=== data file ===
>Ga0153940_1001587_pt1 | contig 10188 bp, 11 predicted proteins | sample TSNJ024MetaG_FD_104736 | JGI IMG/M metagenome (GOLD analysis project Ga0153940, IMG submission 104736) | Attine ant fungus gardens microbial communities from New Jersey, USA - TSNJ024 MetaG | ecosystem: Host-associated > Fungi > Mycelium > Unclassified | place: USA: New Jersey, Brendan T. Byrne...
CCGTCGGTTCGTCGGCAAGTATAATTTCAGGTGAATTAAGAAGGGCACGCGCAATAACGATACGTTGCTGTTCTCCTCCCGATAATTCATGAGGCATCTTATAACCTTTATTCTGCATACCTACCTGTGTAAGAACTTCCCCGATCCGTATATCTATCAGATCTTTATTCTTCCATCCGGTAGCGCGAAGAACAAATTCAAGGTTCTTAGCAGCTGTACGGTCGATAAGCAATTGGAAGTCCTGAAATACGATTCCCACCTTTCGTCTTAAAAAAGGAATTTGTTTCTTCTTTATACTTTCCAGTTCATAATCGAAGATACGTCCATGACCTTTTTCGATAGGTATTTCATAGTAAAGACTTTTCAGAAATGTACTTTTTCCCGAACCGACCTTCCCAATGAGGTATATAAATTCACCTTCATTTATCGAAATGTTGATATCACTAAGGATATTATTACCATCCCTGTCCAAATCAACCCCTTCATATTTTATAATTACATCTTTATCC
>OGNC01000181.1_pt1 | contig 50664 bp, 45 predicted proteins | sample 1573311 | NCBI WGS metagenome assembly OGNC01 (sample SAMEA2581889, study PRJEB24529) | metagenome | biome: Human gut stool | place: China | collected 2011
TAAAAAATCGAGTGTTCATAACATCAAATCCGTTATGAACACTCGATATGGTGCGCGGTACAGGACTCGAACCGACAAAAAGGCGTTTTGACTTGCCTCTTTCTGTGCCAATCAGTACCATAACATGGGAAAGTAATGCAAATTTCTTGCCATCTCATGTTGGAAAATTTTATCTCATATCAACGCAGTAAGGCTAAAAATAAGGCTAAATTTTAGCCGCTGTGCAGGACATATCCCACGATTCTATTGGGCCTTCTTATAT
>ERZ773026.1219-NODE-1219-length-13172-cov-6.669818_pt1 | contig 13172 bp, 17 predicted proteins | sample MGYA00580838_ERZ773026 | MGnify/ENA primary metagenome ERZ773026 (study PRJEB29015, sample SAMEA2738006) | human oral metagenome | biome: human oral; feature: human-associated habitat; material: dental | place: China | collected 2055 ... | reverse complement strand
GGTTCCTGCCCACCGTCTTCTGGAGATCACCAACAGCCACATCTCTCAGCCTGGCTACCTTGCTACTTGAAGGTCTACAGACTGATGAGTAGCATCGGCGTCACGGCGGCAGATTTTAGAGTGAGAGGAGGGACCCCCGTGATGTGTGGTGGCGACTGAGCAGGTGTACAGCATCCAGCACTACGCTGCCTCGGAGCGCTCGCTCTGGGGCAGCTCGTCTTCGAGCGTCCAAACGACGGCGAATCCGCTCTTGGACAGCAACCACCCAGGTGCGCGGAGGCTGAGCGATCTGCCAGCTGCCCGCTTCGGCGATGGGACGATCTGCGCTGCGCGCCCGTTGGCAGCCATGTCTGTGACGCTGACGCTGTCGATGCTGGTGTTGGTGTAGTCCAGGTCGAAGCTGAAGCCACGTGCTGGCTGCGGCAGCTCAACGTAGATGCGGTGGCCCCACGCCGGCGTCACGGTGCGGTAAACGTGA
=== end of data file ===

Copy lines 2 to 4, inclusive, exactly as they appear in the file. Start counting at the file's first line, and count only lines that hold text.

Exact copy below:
CCGTCGGTTCGTCGGCAAGTATAATTTCAGGTGAATTAAGAAGGGCACGCGCAATAACGATACGTTGCTGTTCTCCTCCCGATAATTCATGAGGCATCTTATAACCTTTATTCTGCATACCTACCTGTGTAAGAACTTCCCCGATCCGTATATCTATCAGATCTTTATTCTTCCATCCGGTAGCGCGAAGAACAAATTCAAGGTTCTTAGCAGCTGTACGGTCGATAAGCAATTGGAAGTCCTGAAATACGATTCCCACCTTTCGTCTTAAAAAAGGAATTTGTTTCTTCTTTATACTTTCCAGTTCATAATCGAAGATACGTCCATGACCTTTTTCGATAGGTATTTCATAGTAAAGACTTTTCAGAAATGTACTTTTTCCCGAACCGACCTTCCCAATGAGGTATATAAATTCACCTTCATTTATCGAAATGTTGATATCACTAAGGATATTATTACCATCCCTGTCCAAATCAACCCCTTCATATTTTATAATTACATCTTTATCC
>OGNC01000181.1_pt1 | contig 50664 bp, 45 predicted proteins | sample 1573311 | NCBI WGS metagenome assembly OGNC01 (sample SAMEA2581889, study PRJEB24529) | metagenome | biome: Human gut stool | place: China | collected 2011
TAAAAAATCGAGTGTTCATAACATCAAATCCGTTATGAACACTCGATATGGTGCGCGGTACAGGACTCGAACCGACAAAAAGGCGTTTTGACTTGCCTCTTTCTGTGCCAATCAGTACCATAACATGGGAAAGTAATGCAAATTTCTTGCCATCTCATGTTGGAAAATTTTATCTCATATCAACGCAGTAAGGCTAAAAATAAGGCTAAATTTTAGCCGCTGTGCAGGACATATCCCACGATTCTATTGGGCCTTCTTATAT